One of the students from Altizer's Odyssey course is working in her lab this spring. Selin Odman, a freshman from Johns Creek, came into UGA with plans to pursue a medical degree. However, learning about opportunities to explore infectious disease from a research perspective caught her interest.
"I saw how it affects lives and how it infects the environment," said Odman.
Odman said she didn't think she would have the qualifications to work in a lab with a UGA faculty member so early. But the opportunities at UGA, like being in a class led by a tenured professor, gave her confidence, she said.
"You start doing things you didn't think you could do," she said. "You see your real potential."
Altizer has hired two freshmen to work in her lab since 2007. Prior to that, the undergraduates she worked with were juniors or seniors.
"The nice thing about doing research earlier is it gives them time to experience things and do independent projects," Altizer said. "Both (previous freshman assistants) turned their projects into Honors theses."
According to the Association of American Colleges & Universities, first-year seminars, undergraduate research, writing-intensive courses, diversity and service-learning programs are among ways to improve undergraduate retention and graduation rates.
Since 1999, UGA's six-year graduation rate has climbed from 75.8 percent to 83.3 percent (for the freshman class of 2005, the last year records are available).
Programs like CURO and First-Year Odyssey also can be a draw for students who are looking for opportunities to do research but don't want to go to a private school or a smaller institution, where opportunities might be greater.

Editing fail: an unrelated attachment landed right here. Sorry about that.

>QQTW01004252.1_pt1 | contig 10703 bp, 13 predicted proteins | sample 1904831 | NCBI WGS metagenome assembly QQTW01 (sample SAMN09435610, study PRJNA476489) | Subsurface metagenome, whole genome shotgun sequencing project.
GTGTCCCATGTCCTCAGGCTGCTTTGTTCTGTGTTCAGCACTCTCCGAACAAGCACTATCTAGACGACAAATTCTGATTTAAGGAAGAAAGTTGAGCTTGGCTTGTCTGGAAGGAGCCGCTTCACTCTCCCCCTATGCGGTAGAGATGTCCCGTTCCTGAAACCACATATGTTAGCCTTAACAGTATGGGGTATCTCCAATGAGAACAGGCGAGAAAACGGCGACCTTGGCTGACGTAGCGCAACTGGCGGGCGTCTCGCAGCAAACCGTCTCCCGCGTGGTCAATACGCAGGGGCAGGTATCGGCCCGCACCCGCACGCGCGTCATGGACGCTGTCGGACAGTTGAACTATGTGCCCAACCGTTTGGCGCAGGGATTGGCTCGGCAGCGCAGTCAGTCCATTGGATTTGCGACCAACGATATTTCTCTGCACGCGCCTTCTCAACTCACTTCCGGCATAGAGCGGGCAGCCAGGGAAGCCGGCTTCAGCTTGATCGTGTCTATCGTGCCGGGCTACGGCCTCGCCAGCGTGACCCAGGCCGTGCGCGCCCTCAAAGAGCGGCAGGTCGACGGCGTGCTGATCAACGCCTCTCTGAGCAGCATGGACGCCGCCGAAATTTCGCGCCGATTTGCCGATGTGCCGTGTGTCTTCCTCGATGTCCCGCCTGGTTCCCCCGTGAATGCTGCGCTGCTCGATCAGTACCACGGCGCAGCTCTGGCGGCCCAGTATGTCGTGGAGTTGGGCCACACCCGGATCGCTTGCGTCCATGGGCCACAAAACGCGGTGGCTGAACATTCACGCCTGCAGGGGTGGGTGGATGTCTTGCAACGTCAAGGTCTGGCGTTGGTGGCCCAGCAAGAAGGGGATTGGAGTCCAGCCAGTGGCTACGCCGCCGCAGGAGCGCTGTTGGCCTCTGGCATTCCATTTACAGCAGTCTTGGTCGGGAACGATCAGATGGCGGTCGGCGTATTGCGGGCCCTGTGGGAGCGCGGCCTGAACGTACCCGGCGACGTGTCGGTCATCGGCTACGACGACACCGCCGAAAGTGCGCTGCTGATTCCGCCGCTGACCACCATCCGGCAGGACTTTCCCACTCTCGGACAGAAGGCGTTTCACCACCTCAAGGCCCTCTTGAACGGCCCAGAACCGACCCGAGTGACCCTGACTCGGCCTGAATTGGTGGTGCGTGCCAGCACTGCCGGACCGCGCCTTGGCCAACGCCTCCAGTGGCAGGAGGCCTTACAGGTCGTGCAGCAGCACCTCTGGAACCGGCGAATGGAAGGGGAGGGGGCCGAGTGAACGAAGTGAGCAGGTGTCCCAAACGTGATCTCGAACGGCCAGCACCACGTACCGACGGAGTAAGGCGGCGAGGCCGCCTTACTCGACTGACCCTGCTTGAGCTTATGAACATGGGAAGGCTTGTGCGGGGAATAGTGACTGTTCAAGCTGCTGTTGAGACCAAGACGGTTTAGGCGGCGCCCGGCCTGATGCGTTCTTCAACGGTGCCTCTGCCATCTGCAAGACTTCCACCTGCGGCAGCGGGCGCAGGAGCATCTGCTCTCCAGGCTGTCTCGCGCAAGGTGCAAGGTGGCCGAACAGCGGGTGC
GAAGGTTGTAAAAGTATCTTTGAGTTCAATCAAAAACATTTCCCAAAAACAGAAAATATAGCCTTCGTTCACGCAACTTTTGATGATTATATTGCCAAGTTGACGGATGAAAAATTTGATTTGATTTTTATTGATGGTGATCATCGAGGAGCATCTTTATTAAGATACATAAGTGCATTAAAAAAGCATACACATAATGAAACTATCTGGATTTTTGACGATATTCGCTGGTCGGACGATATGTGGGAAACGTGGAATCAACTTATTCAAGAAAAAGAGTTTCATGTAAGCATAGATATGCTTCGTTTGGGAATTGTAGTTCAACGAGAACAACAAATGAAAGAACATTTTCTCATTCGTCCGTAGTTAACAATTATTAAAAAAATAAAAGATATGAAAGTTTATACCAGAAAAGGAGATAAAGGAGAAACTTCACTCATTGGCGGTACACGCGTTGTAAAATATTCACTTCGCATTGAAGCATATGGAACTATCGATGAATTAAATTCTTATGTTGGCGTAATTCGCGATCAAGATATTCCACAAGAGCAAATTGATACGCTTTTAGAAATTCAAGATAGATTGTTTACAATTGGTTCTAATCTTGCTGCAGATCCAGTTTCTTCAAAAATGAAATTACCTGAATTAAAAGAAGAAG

Seth Euster, a sophomore from Dunwoody, was one of those. During an Honors Program history course in his first semester at UGA, Euster began doing research on the history of slavery at the Shields Ethridge farm in Jefferson. Once the class ended, he continued working on the project through CURO. He is working with Christopher Lawton, a Digital Humanities Fellow in the Willson Center for Humanities and Arts, to include his research in the Georgia Virtual History Project, which Lawton co-founded and directs. The project uses new and interactive technologies to record the history of the state of Georgia and make it available to the public.
Euster also has been invited to participate in a panel discussion for the spring meeting of the Georgia Association of Historians.
While he considered other schools, such as Emory and Tulane universities, Euster said the opportunity to do his own research as an undergraduate was the selling point for UGA.
"It puts me leagues ahead in so many areas," he said. "I wouldn't be doing anything like this in any of the other programs I was looking at."
Ratchet is the word for the day in Bettina Love's First-Year Odyssey seminar, "Exploring the History of Hip-Hop and Why It Matters."
"What is ratchet?" asks Love, an assistant professor of educational theory and practice in the College of Education. "Have you called somebody ratchet in the last 24 hours?"
They're talking about a new song by Beyoncé, the lyrics of which seem to contradict Beyoncé's high-class personality. Ratchet, according to the New Urban Dictionary, means a diva from urban cities and ghettoes that incorrectly thinks she is "every man's eye candy."
On the screen is a picture of Beyoncé, wearing a Houston Rockets cap turned to the side, and large hoop earrings. The song playing is "Bow Down," with uncharacteristically tough, foul lyrics about her hometown of Houston.
"It demands respect from a feminist point of view," Love says of the song.
Over the 16-week fall semester, students in Love's seminar-a mix of males, females, whites and minorities-will use the culture and history of hip-hop to talk about politics, racism, sexism, cultural differences and music. One class centered on whether influential African-Americans have a responsibility to speak up on social issues, such as the Trayvon Martin shooting.
Claire Childers, a first-year student from Perry, says Love has forced students in the class to think about things differently.
"She helps you speak up so that your opinions are at least heard," Childers says. "It's taught me to speak up and it's given me a new respect for the hip-hop culture."
Many students often stay after class to show Love a new hip-hop video on YouTube or to continue the class discussion.
While the music may be the draw, Love says the course is preparing the young students for the rest of their college careers.
"I'm trying to get them to be critical thinkers," she says. "We can use hip-hop to have an intelligent conversation. They can take that critical lens and apply it to their (other) classes."